Tornadoes associated with tropical cyclones are usually less intense than those that occur in Tornado Alley and Dixie Alley. Although these tornadoes are generally weak, the effects of tornadoes can produce substantial damage for anyone in the path of an approaching hurricane. Residents are advised to have multiple ways of receiving alerts during a hurricane, such as tornado warnings, should there be a loss of power. The use of a battery-powered NOAA weather radio or a mobile app with push notifications is encouraged.
Developing and reviewing an evacuation plan is crucial as hurricane season draws near. Learn your evacuation zone and know where to go in the event of an evacuation order.
Collect and assemble a disaster supply which includes food, water, medication, important documents, and sentimental items.
Strengthen your home and check on family, friends and neighbors. Help individuals collect supplies before the storm and assist them with evacuation if ordered to do so. Check in on them, especially the elderly, after the storm has passed and it is safe to do so.
The official start of the Atlantic Hurricane Season begins June 1st and lasts through November 30th. However, the Atlantic has produced early-season cyclones over the last six consecutive years. The time to prepare is now, before the formation of a storm.
An active weather pattern is possible for parts of the Sunshine State this weekend as a strong cold front moves in from the west.
High pressure to the northeast of the state Thursday will continue to keep most of the region dry through the end of the work week. However, beginning Friday night, a warm front stretching from a low pressure system in the southern Plains will begin to lift northeastward across the Florida Peninsula. A few showers will be possible along this frontal boundary as it lifts northward through the state.
The severe weather risk will begin to increase Saturday, especially across the Florida Panhandle as the warm front situates itself to the north of the state and a cold front approaches from the west. This will place most of the Panhandle and North Florida in a “warm sector”. Within this section temperatures and moisture will be high allowing for the development of showers and thunderstorms.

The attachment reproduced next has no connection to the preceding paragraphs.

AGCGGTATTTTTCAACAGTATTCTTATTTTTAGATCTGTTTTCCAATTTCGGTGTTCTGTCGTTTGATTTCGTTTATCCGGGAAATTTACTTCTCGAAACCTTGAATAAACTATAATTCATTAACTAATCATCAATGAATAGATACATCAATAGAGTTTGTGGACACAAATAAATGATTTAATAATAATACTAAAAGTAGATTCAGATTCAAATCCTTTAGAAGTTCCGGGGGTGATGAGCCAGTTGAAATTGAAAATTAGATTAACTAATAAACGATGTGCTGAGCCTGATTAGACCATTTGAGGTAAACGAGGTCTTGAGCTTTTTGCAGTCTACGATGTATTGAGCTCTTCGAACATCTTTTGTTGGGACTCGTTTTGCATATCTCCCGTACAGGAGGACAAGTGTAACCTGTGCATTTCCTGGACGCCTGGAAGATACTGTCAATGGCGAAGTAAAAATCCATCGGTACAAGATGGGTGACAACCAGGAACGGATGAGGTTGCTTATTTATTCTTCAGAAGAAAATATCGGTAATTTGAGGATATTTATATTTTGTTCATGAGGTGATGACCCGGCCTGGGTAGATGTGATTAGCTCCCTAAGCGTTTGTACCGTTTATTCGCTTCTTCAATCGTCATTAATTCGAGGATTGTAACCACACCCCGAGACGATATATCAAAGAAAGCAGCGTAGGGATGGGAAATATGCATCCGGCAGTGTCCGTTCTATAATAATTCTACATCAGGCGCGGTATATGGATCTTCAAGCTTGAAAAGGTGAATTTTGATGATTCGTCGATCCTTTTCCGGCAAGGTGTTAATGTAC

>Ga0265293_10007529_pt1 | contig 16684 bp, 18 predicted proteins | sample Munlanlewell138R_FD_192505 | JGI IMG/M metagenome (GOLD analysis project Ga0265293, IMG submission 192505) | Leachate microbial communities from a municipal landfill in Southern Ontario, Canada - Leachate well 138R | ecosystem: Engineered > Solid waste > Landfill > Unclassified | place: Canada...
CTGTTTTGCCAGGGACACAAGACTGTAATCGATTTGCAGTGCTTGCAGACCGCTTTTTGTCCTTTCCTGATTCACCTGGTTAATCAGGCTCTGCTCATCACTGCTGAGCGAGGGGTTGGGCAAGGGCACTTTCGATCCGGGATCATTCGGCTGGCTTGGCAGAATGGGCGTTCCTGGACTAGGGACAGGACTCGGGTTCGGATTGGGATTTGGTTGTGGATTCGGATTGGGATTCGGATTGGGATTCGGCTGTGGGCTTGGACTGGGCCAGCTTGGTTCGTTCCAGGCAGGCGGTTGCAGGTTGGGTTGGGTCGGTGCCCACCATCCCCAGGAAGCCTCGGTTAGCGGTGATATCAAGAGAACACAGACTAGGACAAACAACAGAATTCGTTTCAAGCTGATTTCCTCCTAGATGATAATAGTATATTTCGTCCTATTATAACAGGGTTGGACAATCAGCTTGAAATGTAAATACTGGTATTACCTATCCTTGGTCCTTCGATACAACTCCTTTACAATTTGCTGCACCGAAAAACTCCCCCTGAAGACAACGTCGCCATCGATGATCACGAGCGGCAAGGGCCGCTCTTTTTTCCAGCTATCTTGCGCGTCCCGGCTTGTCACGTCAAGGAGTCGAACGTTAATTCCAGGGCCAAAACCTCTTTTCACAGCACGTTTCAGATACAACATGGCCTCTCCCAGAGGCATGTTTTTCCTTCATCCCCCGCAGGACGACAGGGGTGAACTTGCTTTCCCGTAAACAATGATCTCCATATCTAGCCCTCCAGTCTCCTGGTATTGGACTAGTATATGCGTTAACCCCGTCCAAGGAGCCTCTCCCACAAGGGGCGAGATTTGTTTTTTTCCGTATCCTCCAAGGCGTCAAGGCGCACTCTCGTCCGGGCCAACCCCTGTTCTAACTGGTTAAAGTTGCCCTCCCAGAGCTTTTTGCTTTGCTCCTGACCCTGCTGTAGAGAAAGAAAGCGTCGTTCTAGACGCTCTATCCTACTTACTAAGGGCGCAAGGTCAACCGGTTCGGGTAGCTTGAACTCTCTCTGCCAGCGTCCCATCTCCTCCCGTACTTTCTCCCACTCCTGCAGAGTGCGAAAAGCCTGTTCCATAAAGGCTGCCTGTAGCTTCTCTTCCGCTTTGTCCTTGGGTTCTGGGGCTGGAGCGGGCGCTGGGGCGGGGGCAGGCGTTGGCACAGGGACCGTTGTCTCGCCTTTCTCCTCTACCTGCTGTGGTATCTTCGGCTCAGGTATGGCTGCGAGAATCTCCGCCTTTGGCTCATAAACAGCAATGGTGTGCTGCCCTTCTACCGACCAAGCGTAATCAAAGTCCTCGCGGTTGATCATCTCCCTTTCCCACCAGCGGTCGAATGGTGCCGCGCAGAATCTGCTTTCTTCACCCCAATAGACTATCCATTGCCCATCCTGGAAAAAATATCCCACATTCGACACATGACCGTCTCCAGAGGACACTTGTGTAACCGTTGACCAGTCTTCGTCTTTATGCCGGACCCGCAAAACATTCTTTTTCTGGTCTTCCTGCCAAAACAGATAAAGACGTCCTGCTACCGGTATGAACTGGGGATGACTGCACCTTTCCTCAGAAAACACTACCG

Weather models are indicating moderate wind shear with atmospheric instability increasing in the afternoon. This environment will be favorable for severe thunderstorms capable of producing strong winds, small hail, and isolated tornadoes. Heavy rainfall will also be a concern, especially for areas that have received an abundant amount of rainfall from the previous event which took place last weekend. Isolated flash flooding will be possible through the weekend.
The Storm Prediction Center, as of Thursday afternoon, has so far issued a Slight Risk (hazard level 2 out of 5) for the entire Florida Panhandle and Big Bend area for Saturday. A Marginal Risk (hazard level 1 out of 5) extends into parts of North Florida extending from Cedar Key, through Gainesville, and towards Jacksonville. This could change over the next few days as the event draws closer. However, residents in the Florida Panhandle and North Florida should be prepared for the chance of strong to severe thunderstorms mainly for Saturday.
The cold front is anticipated to move through the western Florida Panhandle during the morning hours on Saturday before approaching the Big Bend and North Florida towards the afternoon and evening. Overnight into Sunday the cold front will continue to move steadily southeastward towards Central Florida. The frontal boundary should exit into the Atlantic by the end of the day Sunday allowing for high pressure to build back into the Sunshine State making for a sunnier and drier start to the new work week.
Expires at 11:59pm on Saturday April 24th, 2021
A Severe Thunderstorm Watch has been issued for central parts of the Florida Peninsula until 4:00PM EST.
The watch area extends from southern parts of the Big Bend, across to the Atlantic coastlines, and down to the north of the Lake Okeechobee area. Major metropolitan cities include, but are not limited to: Tampa, Orlando, Daytona, St. Petersburg, and Melbourne.
A squall line is expected to develop over the Gulf of Mexico Sunday morning and approach Gulf coast areas by the mid to late morning. Ahead of this line, strong, potentially damaging winds will be possible, with winds in excess of 60 mph. Small hail and isolated tornadoes will also be possible as these storms move through the region.
A Severe Thunderstorm Watch means that atmospheric conditions are conducive to create thunderstorms which may reach severe levels. Make sure that you have multiple way to receive weather warnings today and seek shelter as these storms move through.
Expires at 7:00pm on Sunday April 11th, 2021
Hurricane researchers at Colorado State University are forecasting another active hurricane season, even as residents of the Atlantic and Gulf coasts may still be recovering from last year's historic events.
Dr. Phil Klotzbach, program director of Colorado State University (CSU) Tropical Meteorology Project, presented the team’s forecast at the annual National Tropical Weather Conference Thursday. The team is predicting 17 named storms for the North Atlantic, which runs from June 1 to November 30. Of these named storms, researchers expect eight to become hurricanes (sustained wind speed of at least 74 mph on Saffir-Simpson Hurricane Wind Scale) and four to reach major hurricane strength (Category 3 - 5) with sustained winds of 111 miles per hour or greater. Klotzbach says the reason for the above-average forecast was the forecast lack of El Niño conditions and warmer than average subtropical Atlantic sea surface temperatures.